Google given green light to purchase ITA, albeit with certain restrictions

Back in July of 2010, Google announced its plans to purchase ITA software for $700 million dollars. The company provides flight data to airlines, travel agencies, and other travel related systems, and Google hoped to integrate this information into their search results to better compete with sites like Bing or, as some people believe, to help make Bing less attractive by not selling the data to Microsoft for use in their search engine.

Last week, the Federal Trade Commission (FTC) announced that they may probe Google for antitrust violations but were waiting to hear from the Justice Department. Today, the Justice Department has given their blessings on the purchase but has established several requirements that help protect competition within the marketplace. Amongst the requirements are:

  • Continue to fund research and development of that product at least at similar levels to what ITA has invested in recent years.
  • Continue to license ITA’s QPX software to airfare websites on commercially reasonable terms.
  • Further develop and offer ITA’s next generation InstaSearch product to travel websites.
  • Implement firewall restrictions within the company that prevent unauthorized use of competitively sensitive information and data gathered from ITA’s customers
  • Prohibited from entering into agreements with airlines that would inappropriately restrict the airlines’ right to share seat and booking class information with Google’s competitors.
  • Provide for a formal reporting mechanism for complainants if Google acts in an unfair manner.

While most of these requirements seem fair and equitable, some make little sense. For example, what is meant by “firewall restrictions?” It seems that the DOJ is requiring Google to keep all customer data from the ITA sale completely separate from their other businesses, something that sounds a bit outlandish.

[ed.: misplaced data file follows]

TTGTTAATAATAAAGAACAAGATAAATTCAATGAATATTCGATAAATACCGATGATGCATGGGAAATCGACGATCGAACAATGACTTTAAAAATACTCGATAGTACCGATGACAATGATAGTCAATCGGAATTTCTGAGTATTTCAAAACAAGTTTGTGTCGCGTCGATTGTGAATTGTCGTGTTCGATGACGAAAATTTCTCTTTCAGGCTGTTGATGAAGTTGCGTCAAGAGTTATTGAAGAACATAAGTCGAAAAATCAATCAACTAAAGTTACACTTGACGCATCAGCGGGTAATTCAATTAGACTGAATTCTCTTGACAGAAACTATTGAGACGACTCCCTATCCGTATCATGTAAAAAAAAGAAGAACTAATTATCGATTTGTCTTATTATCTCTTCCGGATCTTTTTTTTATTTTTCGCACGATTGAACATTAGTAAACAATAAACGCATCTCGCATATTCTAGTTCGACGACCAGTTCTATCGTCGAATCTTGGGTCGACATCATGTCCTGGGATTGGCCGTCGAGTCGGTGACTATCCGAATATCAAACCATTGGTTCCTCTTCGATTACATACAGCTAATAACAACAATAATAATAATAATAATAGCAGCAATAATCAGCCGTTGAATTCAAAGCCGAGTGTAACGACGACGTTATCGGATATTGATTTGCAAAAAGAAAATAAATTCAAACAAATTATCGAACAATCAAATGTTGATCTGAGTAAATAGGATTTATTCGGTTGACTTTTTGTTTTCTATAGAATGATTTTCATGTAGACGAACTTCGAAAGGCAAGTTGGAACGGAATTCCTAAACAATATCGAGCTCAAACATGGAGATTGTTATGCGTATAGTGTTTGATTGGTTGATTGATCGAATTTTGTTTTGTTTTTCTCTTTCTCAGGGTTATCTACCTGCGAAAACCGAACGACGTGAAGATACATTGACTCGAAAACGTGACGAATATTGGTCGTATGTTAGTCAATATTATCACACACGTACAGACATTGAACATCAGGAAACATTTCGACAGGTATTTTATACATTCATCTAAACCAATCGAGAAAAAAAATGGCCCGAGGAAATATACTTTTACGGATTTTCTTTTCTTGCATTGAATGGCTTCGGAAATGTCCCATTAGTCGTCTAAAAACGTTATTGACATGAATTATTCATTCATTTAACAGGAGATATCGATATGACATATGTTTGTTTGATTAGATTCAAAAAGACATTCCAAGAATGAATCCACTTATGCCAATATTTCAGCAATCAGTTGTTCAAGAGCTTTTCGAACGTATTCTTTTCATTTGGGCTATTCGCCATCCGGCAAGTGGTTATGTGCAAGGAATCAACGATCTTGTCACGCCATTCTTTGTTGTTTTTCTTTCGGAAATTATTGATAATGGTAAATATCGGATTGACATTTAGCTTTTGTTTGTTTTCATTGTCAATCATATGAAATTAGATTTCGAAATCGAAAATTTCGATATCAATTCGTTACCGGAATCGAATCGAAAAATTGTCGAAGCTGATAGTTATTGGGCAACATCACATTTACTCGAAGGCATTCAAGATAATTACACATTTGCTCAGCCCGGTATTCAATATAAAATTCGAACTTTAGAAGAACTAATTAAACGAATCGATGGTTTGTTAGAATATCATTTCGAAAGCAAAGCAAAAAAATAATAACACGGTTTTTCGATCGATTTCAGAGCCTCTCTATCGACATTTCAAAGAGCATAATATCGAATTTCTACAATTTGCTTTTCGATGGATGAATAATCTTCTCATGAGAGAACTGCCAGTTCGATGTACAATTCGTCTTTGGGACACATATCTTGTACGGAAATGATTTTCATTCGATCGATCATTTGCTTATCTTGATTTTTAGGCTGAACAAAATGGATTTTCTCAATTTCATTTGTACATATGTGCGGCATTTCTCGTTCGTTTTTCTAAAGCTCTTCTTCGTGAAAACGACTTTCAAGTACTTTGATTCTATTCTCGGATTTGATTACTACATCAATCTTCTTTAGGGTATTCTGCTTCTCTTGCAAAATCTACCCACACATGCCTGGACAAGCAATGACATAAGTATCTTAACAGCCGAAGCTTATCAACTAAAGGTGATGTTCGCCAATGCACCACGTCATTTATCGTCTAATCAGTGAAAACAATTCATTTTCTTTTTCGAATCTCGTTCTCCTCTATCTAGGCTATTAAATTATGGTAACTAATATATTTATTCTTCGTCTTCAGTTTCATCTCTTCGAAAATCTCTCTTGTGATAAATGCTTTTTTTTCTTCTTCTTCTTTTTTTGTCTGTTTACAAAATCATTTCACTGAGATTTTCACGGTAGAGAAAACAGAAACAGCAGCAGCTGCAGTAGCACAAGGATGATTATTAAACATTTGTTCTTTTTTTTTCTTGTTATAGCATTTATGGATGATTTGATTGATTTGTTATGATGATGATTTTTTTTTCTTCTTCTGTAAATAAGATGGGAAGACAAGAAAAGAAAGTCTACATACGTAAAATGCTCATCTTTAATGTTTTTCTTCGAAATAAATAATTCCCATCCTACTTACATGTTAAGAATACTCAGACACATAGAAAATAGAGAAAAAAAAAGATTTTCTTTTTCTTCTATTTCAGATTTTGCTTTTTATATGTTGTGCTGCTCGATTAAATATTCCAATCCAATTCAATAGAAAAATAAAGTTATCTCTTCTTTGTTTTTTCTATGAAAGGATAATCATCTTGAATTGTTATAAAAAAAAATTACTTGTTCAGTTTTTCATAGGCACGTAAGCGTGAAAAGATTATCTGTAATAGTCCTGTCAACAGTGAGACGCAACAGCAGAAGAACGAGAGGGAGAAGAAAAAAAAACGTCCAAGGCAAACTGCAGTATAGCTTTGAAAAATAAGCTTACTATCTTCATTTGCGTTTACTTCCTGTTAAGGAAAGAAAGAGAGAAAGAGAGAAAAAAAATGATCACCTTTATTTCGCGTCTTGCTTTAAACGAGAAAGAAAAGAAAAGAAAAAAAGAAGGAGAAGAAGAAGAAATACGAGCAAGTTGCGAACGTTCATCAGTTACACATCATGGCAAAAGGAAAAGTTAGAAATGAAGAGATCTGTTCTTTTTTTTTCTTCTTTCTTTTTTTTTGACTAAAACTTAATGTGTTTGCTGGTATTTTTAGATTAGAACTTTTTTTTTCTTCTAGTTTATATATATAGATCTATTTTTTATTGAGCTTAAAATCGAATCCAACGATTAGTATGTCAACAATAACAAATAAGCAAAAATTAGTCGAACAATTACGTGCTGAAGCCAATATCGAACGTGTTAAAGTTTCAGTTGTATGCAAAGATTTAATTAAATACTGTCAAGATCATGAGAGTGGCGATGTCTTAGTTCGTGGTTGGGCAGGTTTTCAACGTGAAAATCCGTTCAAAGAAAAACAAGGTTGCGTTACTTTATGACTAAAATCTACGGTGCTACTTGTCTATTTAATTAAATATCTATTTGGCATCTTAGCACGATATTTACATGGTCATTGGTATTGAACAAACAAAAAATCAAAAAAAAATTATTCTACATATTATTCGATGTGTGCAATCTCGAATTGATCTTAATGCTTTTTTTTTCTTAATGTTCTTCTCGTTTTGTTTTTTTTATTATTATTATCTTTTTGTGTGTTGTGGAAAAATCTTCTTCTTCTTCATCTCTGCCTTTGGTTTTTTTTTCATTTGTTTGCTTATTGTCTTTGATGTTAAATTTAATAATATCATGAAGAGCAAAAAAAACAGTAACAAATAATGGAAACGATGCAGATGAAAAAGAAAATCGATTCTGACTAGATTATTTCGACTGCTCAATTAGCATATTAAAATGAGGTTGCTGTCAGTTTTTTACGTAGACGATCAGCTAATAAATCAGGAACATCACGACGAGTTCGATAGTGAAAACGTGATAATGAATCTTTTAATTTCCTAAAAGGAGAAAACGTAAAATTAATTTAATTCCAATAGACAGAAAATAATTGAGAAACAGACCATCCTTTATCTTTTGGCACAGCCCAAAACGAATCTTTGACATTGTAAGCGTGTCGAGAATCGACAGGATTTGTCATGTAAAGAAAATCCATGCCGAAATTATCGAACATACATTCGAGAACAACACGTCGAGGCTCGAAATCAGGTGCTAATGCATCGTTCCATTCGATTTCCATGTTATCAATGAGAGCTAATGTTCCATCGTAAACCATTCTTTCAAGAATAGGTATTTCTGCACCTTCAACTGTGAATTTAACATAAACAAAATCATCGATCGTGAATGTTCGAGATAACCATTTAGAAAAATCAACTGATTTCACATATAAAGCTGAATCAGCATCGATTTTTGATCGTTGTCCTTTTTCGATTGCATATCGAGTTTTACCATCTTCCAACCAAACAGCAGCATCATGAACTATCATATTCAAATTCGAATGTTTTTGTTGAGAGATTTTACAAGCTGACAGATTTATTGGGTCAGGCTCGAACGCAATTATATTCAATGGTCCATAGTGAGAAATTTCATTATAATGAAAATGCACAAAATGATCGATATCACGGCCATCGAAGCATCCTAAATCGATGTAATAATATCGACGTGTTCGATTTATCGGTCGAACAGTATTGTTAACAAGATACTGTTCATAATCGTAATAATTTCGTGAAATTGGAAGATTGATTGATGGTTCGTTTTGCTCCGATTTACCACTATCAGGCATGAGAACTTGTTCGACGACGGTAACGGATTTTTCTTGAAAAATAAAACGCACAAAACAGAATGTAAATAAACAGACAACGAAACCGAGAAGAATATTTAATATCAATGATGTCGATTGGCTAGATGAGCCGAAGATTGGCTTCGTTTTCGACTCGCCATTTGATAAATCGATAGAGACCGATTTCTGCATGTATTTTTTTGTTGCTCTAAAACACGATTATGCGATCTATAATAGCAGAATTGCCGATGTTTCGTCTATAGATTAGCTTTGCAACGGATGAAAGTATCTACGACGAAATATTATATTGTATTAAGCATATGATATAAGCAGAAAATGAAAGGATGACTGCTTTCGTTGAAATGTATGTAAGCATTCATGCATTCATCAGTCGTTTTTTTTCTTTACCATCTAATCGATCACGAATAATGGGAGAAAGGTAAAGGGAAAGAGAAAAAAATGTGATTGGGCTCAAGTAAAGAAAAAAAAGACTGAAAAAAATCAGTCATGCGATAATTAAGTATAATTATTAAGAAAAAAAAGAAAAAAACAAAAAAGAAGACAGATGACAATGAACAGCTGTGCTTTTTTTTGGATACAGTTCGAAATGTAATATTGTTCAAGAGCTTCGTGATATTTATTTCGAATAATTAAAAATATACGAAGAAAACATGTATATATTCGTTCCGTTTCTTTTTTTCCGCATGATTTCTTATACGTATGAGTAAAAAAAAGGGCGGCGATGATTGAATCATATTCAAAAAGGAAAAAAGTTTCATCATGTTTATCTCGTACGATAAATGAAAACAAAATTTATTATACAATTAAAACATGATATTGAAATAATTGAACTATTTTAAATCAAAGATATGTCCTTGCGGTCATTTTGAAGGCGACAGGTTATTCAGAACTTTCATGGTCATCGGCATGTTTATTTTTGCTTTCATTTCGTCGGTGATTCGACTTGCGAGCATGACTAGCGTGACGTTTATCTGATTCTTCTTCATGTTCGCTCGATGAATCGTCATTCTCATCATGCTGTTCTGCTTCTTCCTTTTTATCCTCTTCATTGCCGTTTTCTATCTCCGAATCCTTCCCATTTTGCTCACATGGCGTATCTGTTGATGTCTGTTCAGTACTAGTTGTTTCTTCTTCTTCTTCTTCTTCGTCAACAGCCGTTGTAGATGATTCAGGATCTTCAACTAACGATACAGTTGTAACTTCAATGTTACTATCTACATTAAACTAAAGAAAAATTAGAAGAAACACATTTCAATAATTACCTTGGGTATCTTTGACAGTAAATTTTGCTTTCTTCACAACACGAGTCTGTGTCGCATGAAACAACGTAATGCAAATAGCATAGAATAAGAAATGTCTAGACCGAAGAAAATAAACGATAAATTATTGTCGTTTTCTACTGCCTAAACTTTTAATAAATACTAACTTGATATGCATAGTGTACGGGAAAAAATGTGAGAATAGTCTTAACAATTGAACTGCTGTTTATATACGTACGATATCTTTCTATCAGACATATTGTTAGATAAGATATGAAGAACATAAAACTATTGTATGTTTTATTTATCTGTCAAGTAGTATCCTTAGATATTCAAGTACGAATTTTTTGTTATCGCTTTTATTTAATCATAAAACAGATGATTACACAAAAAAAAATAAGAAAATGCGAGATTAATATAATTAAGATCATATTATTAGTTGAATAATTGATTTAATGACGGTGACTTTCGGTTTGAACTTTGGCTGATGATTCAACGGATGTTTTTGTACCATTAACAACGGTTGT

The DOJ is currently requesting comments on the decision for the next 60 days. When it is formally approved, the agreement will last for five years.

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> It seems that the DOJ is requiring Google to keep all customer data from the ITA sale completely separate from their other businesses, something that sounds a bit outlandish

Not really. For one, Microsoft doesn't even share customer data between its own divisions. I've worked for them for a period of just over a year (after an acquisition), and the sense I got from them is that they're absolutely terrified of having customer data misused.

The (well-documented) competitiveness that exists between divisions also plays into this--if you (as a customer) were dealing with one group, and there was a data breach due to another group, you'd naturally blame the group you're dealing with (and then MS as a whole). So they're rather agressively protective.

I've never got the sense that Google ever had much concern about protecting customer's data--and why should anyone expect any different from an advertising company?

Hmm.. seems like an odd exposure for Google.. I would have rather seen them partner on a solution rather than acquisition.

either way, post 911 flying in US sucks balls and reservation system is the scam of the century.. maybe google can fix at least that part

blahism said,
Hmm.. seems like an odd exposure for Google.. I would have rather seen them partner on a solution rather than acquisition.

either way, post 911 flying in US sucks balls and reservation system is the scam of the century.. maybe google can fix at least that part

I agree, I don't know much about the acquisition but it seem most the benefit for Google is gone under these terms.

They're probably already assembling their crack team of lawyers to argue that Bing can't be considered an "airfare website."

i know it's not fact and just what some people said but still way scary to think about. it makes me think about when big oil companies buyout smaller green companies then make all of their research dissappear.

"and Google hoped to integrate this information into their search results to better compete with sites like Bing or, as some people believe, to help make Bing less attractive by not selling the data to Microsoft for use in their search engine."